Choosing the best insulation for your home is not always an easy process. Proper insulation limits risks such as ice dam building, higher energy costs, and moisture trapped in the attic that can lead to mould or mildew growth. Proper insulation also works as a type of noise reduction, and can last as long as 80 to 100 years.
When selecting your insulation, two specific forms are common for homes: open cell and closed cell.
Open and closed cell insulation foam are both types of spray foam insulation, though they differ in their overall strengths. Key differences include:
Foam density: Closed foam is denser than open cell foam. Closed cell typically has a density of 1.75 to 2.2 pounds per cubic foot or higher compared to .5 pounds per cubic foot for open cell.
R-Value: The R-value is the resistance to heat flow and a description of how well the product insulates. Open cell foam typically has an R-value of around 3.5 per inch, compared to 6.0 per inch of closed cell foam. Some of the highest quality will reach 7 per inch. The higher the number, the more heat is kept in or out of the home.
Expansion: When placed, closed cell foam will expand about 1 inch of thickness when sprayed into place. Open cell foam will expand up to 3 inches in thickness, which typically means just one application is possible. Closed foam may have several more, which further increases the heat resistance.
There are some drawbacks to these products. For example, open cell spray foam is typically not ideal for cold climates, as moisture from inside the structure can diffuse through the foam. That can lead to it reaching cold roof sheathing. When that happens, it can build up in this area and lead to the rotting of the roof material.
Closed cell foam insulation is made from an organic chemical compound that comes from petroleum extracts, as well as chemicals and water-blown components. ISO and resin are mixed together as liquids during the application process to create a durable layer of protection for the home. The right spray foam equipment enables a fast and easy application.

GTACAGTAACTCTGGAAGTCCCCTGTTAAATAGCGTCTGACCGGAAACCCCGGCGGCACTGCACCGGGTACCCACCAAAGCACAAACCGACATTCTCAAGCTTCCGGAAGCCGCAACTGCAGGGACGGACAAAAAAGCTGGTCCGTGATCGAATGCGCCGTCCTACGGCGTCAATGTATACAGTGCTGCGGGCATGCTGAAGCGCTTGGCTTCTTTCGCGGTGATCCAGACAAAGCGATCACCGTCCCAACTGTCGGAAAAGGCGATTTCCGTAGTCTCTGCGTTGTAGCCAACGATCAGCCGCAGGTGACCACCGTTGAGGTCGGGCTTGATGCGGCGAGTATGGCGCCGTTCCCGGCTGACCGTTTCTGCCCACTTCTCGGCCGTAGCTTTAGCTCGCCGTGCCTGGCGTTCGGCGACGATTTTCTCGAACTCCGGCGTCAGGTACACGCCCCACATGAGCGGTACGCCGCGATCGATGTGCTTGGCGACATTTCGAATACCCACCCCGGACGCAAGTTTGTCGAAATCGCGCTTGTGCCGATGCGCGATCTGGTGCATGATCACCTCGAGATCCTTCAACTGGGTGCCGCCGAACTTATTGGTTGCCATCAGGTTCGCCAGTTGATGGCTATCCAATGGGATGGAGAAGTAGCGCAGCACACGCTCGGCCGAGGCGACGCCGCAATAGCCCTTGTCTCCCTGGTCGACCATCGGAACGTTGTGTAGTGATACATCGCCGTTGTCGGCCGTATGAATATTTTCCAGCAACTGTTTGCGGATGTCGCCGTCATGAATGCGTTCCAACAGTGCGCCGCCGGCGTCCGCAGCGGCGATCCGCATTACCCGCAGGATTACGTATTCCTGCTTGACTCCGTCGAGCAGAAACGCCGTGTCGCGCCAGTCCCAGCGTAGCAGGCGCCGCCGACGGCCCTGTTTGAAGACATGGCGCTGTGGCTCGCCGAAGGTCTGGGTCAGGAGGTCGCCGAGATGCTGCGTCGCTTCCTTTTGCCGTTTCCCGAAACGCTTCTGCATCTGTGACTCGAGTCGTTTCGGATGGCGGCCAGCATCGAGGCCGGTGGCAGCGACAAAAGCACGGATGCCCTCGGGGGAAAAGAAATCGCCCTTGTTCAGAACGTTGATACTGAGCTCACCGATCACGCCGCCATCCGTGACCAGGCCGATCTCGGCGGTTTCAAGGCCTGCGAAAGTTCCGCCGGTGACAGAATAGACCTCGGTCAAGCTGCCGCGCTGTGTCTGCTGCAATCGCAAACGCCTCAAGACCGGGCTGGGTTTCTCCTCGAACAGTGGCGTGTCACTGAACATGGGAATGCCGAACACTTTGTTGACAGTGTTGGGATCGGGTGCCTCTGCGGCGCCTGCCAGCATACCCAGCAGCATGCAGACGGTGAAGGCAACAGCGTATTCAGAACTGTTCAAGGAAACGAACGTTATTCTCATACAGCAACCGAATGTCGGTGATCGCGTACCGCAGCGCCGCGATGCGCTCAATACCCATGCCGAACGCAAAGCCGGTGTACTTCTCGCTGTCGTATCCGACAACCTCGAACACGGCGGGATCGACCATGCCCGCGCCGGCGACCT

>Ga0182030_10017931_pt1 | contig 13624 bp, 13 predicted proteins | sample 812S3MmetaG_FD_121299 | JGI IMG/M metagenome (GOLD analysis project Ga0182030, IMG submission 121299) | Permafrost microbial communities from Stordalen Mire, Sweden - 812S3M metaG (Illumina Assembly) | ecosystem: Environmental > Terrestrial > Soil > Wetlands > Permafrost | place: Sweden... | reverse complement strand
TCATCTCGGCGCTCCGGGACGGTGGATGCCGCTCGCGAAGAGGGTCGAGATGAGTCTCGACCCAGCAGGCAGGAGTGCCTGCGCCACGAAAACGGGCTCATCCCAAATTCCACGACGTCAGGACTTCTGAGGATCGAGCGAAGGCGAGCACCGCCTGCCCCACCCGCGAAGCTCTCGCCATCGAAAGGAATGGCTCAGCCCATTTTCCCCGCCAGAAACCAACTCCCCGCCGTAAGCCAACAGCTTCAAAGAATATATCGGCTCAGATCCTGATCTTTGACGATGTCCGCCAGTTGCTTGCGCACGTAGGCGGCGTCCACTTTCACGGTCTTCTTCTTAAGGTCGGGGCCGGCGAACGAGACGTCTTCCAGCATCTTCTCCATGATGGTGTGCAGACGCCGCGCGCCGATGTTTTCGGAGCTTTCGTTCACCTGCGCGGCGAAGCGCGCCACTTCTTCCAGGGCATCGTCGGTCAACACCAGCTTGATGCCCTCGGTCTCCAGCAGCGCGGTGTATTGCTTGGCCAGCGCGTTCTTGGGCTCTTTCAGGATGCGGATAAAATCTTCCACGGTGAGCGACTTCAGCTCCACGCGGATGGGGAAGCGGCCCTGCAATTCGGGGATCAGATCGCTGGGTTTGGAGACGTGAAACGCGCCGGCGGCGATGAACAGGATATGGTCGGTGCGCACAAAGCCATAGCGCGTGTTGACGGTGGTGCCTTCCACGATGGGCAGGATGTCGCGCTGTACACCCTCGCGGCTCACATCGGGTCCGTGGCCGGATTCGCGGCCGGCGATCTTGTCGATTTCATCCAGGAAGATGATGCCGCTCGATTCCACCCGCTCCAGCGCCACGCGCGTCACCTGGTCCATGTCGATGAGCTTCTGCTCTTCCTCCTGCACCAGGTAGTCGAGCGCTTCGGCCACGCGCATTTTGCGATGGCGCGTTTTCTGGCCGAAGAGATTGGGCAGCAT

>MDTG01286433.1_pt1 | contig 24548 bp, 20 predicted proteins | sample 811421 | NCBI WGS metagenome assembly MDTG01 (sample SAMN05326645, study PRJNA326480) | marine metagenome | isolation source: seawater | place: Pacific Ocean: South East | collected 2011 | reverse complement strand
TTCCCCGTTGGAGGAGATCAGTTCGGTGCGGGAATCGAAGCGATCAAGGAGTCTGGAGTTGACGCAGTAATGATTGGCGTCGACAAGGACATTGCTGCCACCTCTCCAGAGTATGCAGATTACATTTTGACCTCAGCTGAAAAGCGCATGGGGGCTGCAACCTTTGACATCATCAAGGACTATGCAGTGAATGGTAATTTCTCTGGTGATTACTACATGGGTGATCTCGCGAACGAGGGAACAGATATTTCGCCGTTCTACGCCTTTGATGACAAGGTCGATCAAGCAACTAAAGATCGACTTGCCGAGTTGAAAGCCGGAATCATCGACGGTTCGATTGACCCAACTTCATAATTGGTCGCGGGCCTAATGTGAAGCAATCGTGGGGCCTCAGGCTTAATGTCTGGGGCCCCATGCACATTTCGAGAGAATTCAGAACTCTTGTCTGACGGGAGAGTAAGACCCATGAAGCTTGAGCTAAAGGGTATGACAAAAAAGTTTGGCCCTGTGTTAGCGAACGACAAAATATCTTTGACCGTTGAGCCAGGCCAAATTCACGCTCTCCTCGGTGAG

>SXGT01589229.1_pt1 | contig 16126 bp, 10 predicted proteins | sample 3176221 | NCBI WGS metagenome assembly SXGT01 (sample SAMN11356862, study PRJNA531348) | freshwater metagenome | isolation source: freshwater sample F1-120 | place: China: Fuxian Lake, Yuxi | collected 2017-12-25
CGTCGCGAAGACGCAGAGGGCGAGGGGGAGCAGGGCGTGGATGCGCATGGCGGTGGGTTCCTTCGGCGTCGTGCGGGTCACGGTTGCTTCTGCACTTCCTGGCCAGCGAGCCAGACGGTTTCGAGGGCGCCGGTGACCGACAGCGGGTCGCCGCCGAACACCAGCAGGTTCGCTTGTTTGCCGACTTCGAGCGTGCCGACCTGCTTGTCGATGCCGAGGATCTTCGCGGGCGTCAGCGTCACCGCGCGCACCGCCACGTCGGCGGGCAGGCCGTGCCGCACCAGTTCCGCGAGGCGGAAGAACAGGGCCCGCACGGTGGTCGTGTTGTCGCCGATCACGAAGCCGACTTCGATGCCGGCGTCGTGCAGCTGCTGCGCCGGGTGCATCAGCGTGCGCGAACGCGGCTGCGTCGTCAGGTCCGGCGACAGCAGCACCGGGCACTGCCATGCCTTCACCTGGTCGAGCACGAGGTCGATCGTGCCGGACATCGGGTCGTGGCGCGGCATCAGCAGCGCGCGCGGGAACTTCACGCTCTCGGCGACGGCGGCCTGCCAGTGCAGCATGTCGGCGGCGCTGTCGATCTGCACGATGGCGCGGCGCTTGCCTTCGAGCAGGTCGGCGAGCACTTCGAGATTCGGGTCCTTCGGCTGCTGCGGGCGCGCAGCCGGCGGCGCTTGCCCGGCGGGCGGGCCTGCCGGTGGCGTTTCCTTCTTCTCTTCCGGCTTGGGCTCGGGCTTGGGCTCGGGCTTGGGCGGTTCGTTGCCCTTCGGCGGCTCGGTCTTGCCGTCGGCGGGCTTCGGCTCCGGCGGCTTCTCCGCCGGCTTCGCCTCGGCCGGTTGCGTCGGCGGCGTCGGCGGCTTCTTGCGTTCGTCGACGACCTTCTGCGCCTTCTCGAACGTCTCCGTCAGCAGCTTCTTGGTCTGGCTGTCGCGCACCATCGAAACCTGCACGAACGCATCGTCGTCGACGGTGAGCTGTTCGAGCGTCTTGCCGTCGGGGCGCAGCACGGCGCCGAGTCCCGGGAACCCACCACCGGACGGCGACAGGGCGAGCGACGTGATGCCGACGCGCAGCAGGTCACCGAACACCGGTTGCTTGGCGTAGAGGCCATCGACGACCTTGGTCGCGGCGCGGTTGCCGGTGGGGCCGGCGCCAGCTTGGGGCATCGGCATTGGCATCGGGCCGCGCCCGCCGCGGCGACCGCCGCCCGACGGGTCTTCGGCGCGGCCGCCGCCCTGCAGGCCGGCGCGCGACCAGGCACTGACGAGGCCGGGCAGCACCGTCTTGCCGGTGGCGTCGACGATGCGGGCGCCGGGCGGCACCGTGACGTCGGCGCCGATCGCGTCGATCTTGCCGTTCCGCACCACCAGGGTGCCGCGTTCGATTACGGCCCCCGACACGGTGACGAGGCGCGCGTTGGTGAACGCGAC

The biggest factor for many people when it comes to choosing insulation is cost. Open cell is more affordable than closed cell spray foam, which may make it more attractive initially. However, it tends to be less beneficial in the long term. Generally, the cost of using closed cell spray foam averages between $1,500 and $2,250 for about 1,500 board feet. That added cost can help reduce energy costs throughout the year while also working longer, reducing the need to add more insulation in a matter of years.
Open cell foam is a more flexible material. It is a good air barrier if the walls are going to be enclosed. However, closed cell is a better option for adding more strength to the walls when those walls will remain exposed. In the case of a metal building, this tends to be the better choice. Also, since open cell foams can wick moisture, that can create a higher risk for rusting, making them less ideal.
When choosing insulation for your home, consider the pros and cons of both products.
Open cell spray foam benefits:
It works well in areas that are hard to reach
It can expand as much as 100 times more in size.
Most products are good at noise reduction.
Generally, it is more flexible than closed cell products.
Excellent sound deadening material
Open cell spray foam drawbacks:
It has a lower R-value.
It is not ideal for very cold temperatures (or very hot ones).
Its application is more difficult, as it dries fast when applied using the right spray foam equipment.
Closed cell spray foam benefits:
It tends to be very energy efficient since it has a higher resistance to air and water vapor transmission.
It is water-resistant, which helps reduce mould risks.
It is a vapor barrier.
It has a very high R-value, therefore a better insulator vs open cell.
It tends to last longer than open cell.
Closed cell spray foam drawbacks:
It does not offer as much shock absorption for noise reduction.
It is not easy to install on your own. Both open cell and closed cell must be sprayed by a qualified contractor.
As it is not breathable, considerations for air movement in a home is required.
In some situations, you may wish to use a product that has the highest R-value possible (some building codes require this), and open cell may not meet the grade. If you have tough areas to reach, though, that's where open cell spray foam can be a better choice within those areas. Closed cell tends to be a better option for adding more structural support to the home. While open cell costs less, closed cell has a better lifespan and energy efficiency rating.